Read: LIKE A LOVE STORY chosen as a best book of the year by EW, YALSA, Audible, NYPL, Buzzfeed and more

LIKE A LOVE STORY, an Indie Next Pick and Junior Library Guild Selection, has been chosen as a best book of the year by: Entertainment Weekly - click here to read what they had to say YALSA - click here for the complete list New York Public Library - click here for the complete list Chicago Public Library - click here for the complete list Audible - click here for the complete list Buzzfeed - click here for the complete list

Tagged , , , , , , , , , , , , , Read More

Read: Book Page’s starred review of LIKE A LOVE STORY

Click here to read the review. Text below: Author Abdi Nazemian brings emotional depth and a dreamy soundtrack to the story of a teen love triangle set in New York during a turning point in the AIDS crisis. It’s 1989, and Iranian teen Reza is new to the city, having recently left Toronto to live with his mom and new stepfather. Reza knows he’s gay but is terrified to say so, let alone act on it. He quickly befriends the two coolest freaks in his new high school. Judy is a skilled fashion designer, and her best friend, a photographer named Art, is the school’s only out gay student. Both Judy and Art are devoted to Judy’s uncle, Stephen, an activist who is dying of AIDS. And Judy and Art are both attracted to Reza, but in order to follow his heart, Reza will have to confront both his fears and his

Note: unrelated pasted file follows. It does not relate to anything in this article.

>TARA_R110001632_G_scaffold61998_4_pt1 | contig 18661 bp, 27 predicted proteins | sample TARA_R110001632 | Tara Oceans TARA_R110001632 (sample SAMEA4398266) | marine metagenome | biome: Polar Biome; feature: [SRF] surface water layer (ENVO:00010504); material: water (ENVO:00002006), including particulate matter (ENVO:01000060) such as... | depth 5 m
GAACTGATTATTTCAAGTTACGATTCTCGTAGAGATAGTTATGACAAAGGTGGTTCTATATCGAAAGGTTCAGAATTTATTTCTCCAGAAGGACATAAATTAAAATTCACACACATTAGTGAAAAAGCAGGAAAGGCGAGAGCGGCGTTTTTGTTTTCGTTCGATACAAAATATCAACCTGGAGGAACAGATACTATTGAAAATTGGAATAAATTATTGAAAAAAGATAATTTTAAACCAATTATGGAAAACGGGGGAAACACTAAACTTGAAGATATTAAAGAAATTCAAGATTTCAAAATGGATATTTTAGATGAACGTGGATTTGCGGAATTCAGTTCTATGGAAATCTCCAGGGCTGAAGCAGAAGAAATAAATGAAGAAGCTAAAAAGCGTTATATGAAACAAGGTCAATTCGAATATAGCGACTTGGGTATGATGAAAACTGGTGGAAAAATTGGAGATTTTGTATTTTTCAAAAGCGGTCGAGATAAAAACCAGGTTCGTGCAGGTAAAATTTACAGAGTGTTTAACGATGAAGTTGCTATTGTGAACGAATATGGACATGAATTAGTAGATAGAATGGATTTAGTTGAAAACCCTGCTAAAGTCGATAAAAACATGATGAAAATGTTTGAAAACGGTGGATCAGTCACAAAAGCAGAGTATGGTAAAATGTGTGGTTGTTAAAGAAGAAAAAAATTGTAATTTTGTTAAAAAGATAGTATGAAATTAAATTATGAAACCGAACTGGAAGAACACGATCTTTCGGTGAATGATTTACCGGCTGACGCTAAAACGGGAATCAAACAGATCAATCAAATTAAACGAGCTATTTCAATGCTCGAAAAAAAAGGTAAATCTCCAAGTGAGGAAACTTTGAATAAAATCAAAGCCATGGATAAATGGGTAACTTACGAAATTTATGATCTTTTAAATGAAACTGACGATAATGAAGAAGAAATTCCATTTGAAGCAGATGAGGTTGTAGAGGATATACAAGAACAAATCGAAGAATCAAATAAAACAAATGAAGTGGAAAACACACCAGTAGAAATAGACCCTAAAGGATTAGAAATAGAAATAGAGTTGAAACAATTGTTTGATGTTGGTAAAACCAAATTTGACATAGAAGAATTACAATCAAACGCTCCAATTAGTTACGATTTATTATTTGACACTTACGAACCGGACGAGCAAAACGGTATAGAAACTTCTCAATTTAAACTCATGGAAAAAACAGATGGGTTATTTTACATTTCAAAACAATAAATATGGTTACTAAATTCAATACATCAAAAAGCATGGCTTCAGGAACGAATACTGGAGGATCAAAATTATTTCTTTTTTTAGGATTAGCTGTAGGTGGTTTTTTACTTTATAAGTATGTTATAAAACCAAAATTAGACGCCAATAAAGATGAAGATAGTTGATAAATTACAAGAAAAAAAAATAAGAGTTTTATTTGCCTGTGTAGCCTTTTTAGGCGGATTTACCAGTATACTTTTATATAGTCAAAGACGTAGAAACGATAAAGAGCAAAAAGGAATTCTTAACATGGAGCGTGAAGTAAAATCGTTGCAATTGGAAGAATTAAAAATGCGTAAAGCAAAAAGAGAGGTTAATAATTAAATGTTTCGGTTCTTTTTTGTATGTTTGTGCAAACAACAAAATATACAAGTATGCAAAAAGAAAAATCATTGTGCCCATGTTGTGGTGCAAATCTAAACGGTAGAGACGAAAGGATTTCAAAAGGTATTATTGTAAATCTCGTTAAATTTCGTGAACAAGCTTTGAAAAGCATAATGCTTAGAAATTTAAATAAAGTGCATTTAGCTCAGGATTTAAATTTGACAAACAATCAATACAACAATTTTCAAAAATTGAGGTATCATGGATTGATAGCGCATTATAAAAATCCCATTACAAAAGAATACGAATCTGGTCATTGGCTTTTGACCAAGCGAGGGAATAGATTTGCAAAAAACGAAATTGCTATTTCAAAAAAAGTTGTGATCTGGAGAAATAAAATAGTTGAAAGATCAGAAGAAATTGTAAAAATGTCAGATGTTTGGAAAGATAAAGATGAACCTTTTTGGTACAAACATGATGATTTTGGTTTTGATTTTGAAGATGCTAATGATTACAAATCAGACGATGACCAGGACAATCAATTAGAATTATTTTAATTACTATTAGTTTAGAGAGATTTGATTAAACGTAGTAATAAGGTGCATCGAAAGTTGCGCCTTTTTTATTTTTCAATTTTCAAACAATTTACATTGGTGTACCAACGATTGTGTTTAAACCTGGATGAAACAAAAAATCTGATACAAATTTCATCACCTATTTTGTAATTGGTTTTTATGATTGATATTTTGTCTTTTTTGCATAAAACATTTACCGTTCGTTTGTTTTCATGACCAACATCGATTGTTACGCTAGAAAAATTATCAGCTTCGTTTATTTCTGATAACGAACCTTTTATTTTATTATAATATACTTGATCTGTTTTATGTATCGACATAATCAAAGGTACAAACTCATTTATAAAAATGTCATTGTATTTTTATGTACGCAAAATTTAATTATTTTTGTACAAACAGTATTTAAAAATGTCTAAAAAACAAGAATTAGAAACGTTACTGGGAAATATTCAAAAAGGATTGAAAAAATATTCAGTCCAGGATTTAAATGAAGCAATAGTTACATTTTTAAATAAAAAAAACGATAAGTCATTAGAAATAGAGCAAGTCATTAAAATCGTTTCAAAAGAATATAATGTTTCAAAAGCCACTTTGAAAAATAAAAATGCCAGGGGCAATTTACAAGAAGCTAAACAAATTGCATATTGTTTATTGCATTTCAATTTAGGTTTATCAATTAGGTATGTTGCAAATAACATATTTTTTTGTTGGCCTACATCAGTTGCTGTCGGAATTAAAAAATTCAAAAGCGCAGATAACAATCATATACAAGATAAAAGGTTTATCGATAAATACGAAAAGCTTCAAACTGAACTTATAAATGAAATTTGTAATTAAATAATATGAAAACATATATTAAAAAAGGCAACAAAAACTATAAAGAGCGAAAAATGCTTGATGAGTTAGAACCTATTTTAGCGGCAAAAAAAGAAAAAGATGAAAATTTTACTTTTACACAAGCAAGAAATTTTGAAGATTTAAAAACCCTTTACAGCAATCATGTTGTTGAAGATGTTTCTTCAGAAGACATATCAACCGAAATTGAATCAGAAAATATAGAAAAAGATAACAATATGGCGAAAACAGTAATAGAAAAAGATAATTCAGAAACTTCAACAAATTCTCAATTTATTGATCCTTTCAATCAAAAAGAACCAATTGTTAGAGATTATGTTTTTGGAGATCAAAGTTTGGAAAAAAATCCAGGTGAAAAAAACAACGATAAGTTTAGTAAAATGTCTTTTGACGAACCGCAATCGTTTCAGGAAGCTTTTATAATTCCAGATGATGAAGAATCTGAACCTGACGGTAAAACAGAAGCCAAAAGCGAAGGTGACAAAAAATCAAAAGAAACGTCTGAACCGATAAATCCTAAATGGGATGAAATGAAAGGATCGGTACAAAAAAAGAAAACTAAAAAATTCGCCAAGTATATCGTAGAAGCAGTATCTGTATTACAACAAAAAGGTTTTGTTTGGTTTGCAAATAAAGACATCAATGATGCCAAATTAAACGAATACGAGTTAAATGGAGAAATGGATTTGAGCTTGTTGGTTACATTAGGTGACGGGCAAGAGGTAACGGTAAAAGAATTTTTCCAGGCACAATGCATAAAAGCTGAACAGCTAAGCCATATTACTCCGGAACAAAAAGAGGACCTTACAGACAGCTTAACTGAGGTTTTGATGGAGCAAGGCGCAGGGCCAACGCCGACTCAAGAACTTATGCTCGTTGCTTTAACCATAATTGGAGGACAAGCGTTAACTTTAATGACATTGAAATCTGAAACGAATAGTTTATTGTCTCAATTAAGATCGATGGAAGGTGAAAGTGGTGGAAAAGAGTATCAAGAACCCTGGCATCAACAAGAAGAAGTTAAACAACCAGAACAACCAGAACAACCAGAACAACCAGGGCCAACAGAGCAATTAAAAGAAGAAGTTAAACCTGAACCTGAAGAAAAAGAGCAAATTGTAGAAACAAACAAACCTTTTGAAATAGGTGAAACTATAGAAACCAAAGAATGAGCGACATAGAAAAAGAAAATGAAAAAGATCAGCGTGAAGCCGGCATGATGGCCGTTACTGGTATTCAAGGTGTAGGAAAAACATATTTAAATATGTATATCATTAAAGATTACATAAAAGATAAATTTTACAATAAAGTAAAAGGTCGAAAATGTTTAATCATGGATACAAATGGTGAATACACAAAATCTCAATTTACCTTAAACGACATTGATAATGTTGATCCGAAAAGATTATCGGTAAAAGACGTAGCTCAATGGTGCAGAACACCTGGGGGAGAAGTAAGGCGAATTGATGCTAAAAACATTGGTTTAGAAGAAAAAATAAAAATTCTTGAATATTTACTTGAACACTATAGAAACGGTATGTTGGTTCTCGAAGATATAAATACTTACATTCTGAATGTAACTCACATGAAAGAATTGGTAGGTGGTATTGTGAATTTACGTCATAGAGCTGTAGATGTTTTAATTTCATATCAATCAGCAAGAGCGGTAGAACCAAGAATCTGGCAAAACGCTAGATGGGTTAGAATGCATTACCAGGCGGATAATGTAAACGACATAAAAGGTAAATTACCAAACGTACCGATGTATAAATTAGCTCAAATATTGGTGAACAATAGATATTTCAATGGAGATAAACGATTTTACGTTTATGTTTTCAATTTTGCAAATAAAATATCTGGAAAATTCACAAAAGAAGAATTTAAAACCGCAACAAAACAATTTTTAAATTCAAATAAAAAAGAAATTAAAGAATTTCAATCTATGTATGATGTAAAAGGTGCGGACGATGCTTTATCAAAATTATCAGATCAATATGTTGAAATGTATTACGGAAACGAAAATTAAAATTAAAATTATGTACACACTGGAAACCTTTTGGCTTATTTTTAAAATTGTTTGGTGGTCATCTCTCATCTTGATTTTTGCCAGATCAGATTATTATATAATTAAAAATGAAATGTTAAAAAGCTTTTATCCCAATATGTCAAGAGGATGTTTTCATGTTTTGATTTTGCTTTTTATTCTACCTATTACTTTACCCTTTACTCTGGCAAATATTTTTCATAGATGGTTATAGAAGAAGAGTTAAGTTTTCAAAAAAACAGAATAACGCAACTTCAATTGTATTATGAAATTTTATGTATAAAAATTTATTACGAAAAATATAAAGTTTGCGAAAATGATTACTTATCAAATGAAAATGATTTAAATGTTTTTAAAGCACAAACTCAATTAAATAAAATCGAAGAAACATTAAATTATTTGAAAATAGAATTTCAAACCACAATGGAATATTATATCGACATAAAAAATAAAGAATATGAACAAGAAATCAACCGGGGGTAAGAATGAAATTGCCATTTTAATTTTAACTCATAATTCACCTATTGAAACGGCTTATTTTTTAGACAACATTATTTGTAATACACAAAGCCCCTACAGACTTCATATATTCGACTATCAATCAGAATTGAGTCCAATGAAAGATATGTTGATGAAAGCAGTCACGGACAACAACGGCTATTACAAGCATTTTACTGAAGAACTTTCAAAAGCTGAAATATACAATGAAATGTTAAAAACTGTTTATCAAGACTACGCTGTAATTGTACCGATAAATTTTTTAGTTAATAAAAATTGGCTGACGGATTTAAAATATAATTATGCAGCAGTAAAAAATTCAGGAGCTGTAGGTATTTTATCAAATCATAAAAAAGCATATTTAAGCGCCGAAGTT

Tagged , , , , , , , , , , , Read More

Read: Frolic asks Abdi Nazemian five questions about LIKE A LOVE STORY

Click here for the full article. Highlights below:

Aurora: What was your inspiration behind your most recent novel?
Abdi: This is the story I’ve been wanting to tell since I started writing because it’s the most personal story I can think of, and one I don’t feel has ever been told. It’s about the fear and shame I felt as a queer immigrant kid who moved to the U.S. at the height of this country’s AIDS epidemic. And it’s also the story of the way I was able to overcome that fear and shame thanks to people who allowed me to see and accept myself for the first time. I was inspired to write this in honor of so many artists, activists and friends who have allowed me to have the life I have now. ACT UP inspired me. Madonna inspired me. All the friends and teachers who accepted me as a teen

Tagged , , , , , , , , , , , , , Read More

Read: BN Teen Blog’s rave review of LIKE A LOVE STORY

Click here for full review. Text below:

In every marginalized community, there comes a point where you can feel that generational divide, where you realize that this generation’s biggest concerns are wildly different from last generation’s. And that is, of course, largely the success of activism, of paving the way for a better future. But every year, I notice that nothing highlights this generational divide quite like Pride month, when, for some, history sits front and center, while others are immersed in all the ways queer identity and expression have changed during the rise of the digital age and social media in particular. It can be a difficult gap to bridge, and it doesn’t help that queer history rarely features in YA. Abdi Nazemian’s Like a Love Story isn’t the first YA to touch on the AIDS Crisis, as readers of David Levithan’s Two Boys Kissing,

Tagged , , , , , , , , , , , , , Read More